Posted Wednesday 17 March 2021
Students and staff from Kingston School of Art have been paying tribute to their internationally revered Head of Architecture and Landscape, Mary Vaughan Johnson, who passed away suddenly earlier this month. Messages of sympathy have flowed into Kingston University honouring Mary, with students, colleagues and industry experts alike describing her as warm, generous, empathetic and inclusive, as well as a brilliant academic and mentor.
Mary quickly made her mark after joining Kingston School of Art's Department of Architecture and Landscape in 2018, championing a collaborative and supportive approach to ensuring she and her staff team gave students the best teaching and learning experience possible.
Born in Zimbabwe to American parents, Mary went to school in Africa before moving to the United States. She obtained degrees in architecture at Georgia Institute of Technology and a PhD candidacy from Virginia Polytechnic Institute and State University, and practised as an architect in Georgia, Pennsylvania, and Florida.
A subsequent move into academia led to a career that saw Mary transcend international borders, sharing her knowledge and expertise in several countries, including South Africa and France. Before arriving in the United Kingdom, she was chief docent and curator at the acclaimed early modernist Maison de Verre in Paris for nine years. During her time in the French capital, she also co-founded and was resident programme director for the Catholic University of America's School of Architecture Studies Abroad.
Professor of Architecture Andrew Clancy is one of the Kingston School of Art colleagues on whom Mary made a lasting impression. "When Mary arrived at Kingston, she immediately embraced our collegiate way of working, and showed the profound empathy required to build a truly inclusive curriculum in which students of all backgrounds can flourish," Professor Clancy said.
Mary wanted to ensure every student had the opportunity to develop their potential and was especially concerned with supporting those who might face obstacles to their progress, he recalled.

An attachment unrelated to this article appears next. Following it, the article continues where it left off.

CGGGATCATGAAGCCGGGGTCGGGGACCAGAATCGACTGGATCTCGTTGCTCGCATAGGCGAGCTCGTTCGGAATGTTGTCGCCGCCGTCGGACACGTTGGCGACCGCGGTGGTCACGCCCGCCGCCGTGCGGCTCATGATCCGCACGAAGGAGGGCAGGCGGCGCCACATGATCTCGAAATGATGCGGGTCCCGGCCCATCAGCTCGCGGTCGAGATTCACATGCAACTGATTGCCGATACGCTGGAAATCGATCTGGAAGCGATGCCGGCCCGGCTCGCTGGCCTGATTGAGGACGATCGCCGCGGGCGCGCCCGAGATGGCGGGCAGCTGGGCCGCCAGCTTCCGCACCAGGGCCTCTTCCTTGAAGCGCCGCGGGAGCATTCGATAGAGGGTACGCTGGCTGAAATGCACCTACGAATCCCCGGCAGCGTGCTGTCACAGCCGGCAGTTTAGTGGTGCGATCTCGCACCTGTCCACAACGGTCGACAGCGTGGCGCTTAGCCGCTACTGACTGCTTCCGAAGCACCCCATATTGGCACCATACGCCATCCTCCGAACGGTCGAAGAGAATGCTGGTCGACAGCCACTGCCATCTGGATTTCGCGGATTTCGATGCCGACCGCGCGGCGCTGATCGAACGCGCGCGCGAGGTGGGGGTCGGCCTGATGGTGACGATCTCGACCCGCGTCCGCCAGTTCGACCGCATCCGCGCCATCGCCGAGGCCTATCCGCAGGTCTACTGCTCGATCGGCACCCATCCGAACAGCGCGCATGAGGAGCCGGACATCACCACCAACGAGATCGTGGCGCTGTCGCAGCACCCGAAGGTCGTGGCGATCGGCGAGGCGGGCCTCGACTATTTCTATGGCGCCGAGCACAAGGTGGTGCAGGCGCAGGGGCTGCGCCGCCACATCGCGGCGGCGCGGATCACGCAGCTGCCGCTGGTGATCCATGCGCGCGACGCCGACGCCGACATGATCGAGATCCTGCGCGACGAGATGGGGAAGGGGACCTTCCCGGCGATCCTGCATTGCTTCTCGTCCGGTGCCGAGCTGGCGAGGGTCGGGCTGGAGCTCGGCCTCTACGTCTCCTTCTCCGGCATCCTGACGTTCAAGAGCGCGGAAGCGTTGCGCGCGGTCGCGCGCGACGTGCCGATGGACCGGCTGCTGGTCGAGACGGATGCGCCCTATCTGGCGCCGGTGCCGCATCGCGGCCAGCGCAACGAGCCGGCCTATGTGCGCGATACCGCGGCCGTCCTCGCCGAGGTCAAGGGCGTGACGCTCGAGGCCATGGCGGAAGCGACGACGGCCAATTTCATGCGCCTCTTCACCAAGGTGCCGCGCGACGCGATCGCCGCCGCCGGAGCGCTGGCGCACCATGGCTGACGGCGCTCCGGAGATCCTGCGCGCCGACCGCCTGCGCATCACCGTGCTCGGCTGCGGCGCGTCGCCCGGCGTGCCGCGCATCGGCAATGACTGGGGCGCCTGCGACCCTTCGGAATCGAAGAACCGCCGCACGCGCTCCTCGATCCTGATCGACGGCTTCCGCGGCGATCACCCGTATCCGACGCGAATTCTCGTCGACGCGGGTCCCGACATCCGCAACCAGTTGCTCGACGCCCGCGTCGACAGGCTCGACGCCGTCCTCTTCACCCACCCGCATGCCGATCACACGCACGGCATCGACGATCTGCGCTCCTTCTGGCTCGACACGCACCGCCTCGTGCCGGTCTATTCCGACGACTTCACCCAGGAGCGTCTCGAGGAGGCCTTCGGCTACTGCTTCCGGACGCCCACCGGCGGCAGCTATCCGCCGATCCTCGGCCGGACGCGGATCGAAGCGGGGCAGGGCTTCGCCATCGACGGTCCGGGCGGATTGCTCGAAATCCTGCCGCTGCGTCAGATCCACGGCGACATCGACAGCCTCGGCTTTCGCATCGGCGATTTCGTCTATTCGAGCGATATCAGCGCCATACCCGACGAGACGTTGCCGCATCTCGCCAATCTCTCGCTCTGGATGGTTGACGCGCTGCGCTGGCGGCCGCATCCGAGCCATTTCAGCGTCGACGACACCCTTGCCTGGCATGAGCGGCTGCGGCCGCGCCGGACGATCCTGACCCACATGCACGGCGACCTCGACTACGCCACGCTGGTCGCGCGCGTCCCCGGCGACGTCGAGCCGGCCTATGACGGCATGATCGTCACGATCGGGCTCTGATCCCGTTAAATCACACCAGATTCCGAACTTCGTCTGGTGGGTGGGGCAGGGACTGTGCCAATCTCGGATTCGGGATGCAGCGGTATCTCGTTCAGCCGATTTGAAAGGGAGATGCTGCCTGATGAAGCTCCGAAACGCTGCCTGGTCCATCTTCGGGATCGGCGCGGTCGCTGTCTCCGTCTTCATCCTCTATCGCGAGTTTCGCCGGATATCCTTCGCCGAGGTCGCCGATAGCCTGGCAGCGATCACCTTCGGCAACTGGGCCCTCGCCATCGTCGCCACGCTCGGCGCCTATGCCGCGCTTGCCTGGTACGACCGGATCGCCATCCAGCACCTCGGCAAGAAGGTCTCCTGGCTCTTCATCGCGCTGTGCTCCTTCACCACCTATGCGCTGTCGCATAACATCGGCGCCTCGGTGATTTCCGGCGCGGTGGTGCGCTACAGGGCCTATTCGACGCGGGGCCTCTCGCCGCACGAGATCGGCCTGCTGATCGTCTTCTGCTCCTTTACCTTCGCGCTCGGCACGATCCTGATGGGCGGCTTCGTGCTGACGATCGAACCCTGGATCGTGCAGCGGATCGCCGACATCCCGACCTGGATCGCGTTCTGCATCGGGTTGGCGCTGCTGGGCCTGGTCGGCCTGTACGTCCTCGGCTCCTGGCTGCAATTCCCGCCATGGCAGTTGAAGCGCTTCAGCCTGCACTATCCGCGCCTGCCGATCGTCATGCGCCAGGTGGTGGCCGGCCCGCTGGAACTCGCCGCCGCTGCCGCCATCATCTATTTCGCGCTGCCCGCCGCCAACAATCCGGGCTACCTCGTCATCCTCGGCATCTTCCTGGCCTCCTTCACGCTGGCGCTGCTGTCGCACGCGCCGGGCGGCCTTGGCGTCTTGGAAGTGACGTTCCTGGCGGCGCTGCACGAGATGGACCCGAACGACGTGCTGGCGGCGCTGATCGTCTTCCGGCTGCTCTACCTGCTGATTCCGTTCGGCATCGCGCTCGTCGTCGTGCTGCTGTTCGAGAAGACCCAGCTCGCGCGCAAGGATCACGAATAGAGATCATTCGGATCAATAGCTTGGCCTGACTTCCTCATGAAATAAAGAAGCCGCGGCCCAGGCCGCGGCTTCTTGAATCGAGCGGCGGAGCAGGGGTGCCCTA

"Mary was incredibly student-focused. Many remember the Shona greeting she used often - ‘I am strong if you are also' - and this is how she taught. She had high expectations of her students and was also extremely supportive if anything got in the way of meeting those expectations, whether it was having to commute across London to get to lectures or the challenges of being the first person in their family to go to university," Professor Clancy said.
"She wanted to open students' eyes to all aspects of architecture, not solely the Western canon of architecture. She took a group of students and tutors to Ghana and it was a life-changing experience for many of them."
Architecture lecturer Nana Biamah-Ofosu remembers Mary as a passionate reader who used books to open up conversations, a highly respected scholar, educator and mentor, and someone who felt deeply responsible for her students. "Mary saw the value of her students' lived experiences to their development as designers and architects. She empowered her students to draw on these experiences and to take risks," Miss Biamah-Ofosu said.
"She would say ‘dream wildly, attempt the absurd and, even if you achieve half what you set out to do, it will be brilliant'. That was how she approached student and staff projects – nothing was out of bounds and everyone's ideas were valid."
Mary's commitment to the core principles of diversity, equality and inclusion would be her legacy at Kingston University, Head of the School of Art and Architecture Alistair Payne said. "Mary brought astonishing energy to the department," he said. "She was an incredible mentor to both staff and students and many of us are heartbroken by this terrible loss. She inspired so many people, both within our institution and globally in all the places she worked."
To her students, Mary was a wonderful teacher, an inspirational mentor and someone who really connected with their subject. It was these attributes that saw her introduce regular drop-in sessions called ‘open conversations' as a ‘brave' place for both students and staff to talk openly and share thoughts and ideas.
Third year architecture student Sophie Richards said she felt honoured to have been taught by Mary, who she described as one of the most kind, intelligent and caring people she had met. "She will always leave an imprint with me, from learning how to accept others and always give them a chance, which is something she felt strongly about, to helping me find the joy in architecture," Sophie said.
"Her smile and laughter would always light up a room. Although she was Head of Department, it was easy to think of her as a colleague and even a friend. She went out of her way to help me and I am where I am today because of her, for which I will be forever grateful."
Students and staff had been incredibly saddened by Mary's passing, Dean of Kingston School of Art Mandy Ure said. "As Head of Architecture and Landscape at Kingston School of Art, Mary created safe spaces for her students to discuss how to make a more equitable world and pushed for institutional change," she said.
"Mary was incredibly generous, kind, thoughtful and never stopped having a sense of curiosity and joy about the world. She was a strong ally and supporter of real action on inclusivity and we will miss her contribution to Kingston School of Art immensely."
Mary, who lived in Kingston, leaves two much-loved grown-up children, Dyani Douze and Khalila Douze. Colleagues described how she was immensely proud of them and spoke often about their achievements and creativity.
• Mary's family are collecting tributes for a public digital scrapbook in her memory. Words, photos and videos can be sent here.
• Kingston School of Art is compiling tributes to Mary from students and staff which can be submitted here.
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